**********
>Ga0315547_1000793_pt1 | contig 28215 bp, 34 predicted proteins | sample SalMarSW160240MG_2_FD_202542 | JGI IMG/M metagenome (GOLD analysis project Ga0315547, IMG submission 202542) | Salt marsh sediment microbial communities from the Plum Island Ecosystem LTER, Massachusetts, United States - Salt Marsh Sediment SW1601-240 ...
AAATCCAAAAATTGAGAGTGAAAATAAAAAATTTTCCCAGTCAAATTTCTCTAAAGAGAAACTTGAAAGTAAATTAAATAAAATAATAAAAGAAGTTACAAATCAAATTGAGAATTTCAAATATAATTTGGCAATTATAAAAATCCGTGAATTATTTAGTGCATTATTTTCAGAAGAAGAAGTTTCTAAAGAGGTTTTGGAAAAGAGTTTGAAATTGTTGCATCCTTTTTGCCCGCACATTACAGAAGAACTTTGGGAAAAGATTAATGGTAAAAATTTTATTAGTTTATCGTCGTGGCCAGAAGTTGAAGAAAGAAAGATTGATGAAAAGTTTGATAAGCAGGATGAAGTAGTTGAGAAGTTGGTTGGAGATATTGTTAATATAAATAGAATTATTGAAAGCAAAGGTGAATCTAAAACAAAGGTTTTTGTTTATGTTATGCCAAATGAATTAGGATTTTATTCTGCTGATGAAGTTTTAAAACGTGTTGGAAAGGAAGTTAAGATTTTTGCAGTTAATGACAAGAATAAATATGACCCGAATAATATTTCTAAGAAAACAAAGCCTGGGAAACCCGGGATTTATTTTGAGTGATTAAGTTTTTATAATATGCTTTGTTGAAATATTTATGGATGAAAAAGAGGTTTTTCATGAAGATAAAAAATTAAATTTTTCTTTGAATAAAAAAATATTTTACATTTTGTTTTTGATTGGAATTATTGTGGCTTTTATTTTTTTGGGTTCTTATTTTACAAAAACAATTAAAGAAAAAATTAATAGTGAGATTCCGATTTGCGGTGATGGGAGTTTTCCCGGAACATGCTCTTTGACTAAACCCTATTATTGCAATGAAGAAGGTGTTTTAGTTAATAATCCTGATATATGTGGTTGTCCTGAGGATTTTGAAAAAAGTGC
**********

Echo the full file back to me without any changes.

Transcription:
>Ga0315547_1000793_pt1 | contig 28215 bp, 34 predicted proteins | sample SalMarSW160240MG_2_FD_202542 | JGI IMG/M metagenome (GOLD analysis project Ga0315547, IMG submission 202542) | Salt marsh sediment microbial communities from the Plum Island Ecosystem LTER, Massachusetts, United States - Salt Marsh Sediment SW1601-240 ...
AAATCCAAAAATTGAGAGTGAAAATAAAAAATTTTCCCAGTCAAATTTCTCTAAAGAGAAACTTGAAAGTAAATTAAATAAAATAATAAAAGAAGTTACAAATCAAATTGAGAATTTCAAATATAATTTGGCAATTATAAAAATCCGTGAATTATTTAGTGCATTATTTTCAGAAGAAGAAGTTTCTAAAGAGGTTTTGGAAAAGAGTTTGAAATTGTTGCATCCTTTTTGCCCGCACATTACAGAAGAACTTTGGGAAAAGATTAATGGTAAAAATTTTATTAGTTTATCGTCGTGGCCAGAAGTTGAAGAAAGAAAGATTGATGAAAAGTTTGATAAGCAGGATGAAGTAGTTGAGAAGTTGGTTGGAGATATTGTTAATATAAATAGAATTATTGAAAGCAAAGGTGAATCTAAAACAAAGGTTTTTGTTTATGTTATGCCAAATGAATTAGGATTTTATTCTGCTGATGAAGTTTTAAAACGTGTTGGAAAGGAAGTTAAGATTTTTGCAGTTAATGACAAGAATAAATATGACCCGAATAATATTTCTAAGAAAACAAAGCCTGGGAAACCCGGGATTTATTTTGAGTGATTAAGTTTTTATAATATGCTTTGTTGAAATATTTATGGATGAAAAAGAGGTTTTTCATGAAGATAAAAAATTAAATTTTTCTTTGAATAAAAAAATATTTTACATTTTGTTTTTGATTGGAATTATTGTGGCTTTTATTTTTTTGGGTTCTTATTTTACAAAAACAATTAAAGAAAAAATTAATAGTGAGATTCCGATTTGCGGTGATGGGAGTTTTCCCGGAACATGCTCTTTGACTAAACCCTATTATTGCAATGAAGAAGGTGTTTTAGTTAATAATCCTGATATATGTGGTTGTCCTGAGGATTTTGAAAAAAGTGC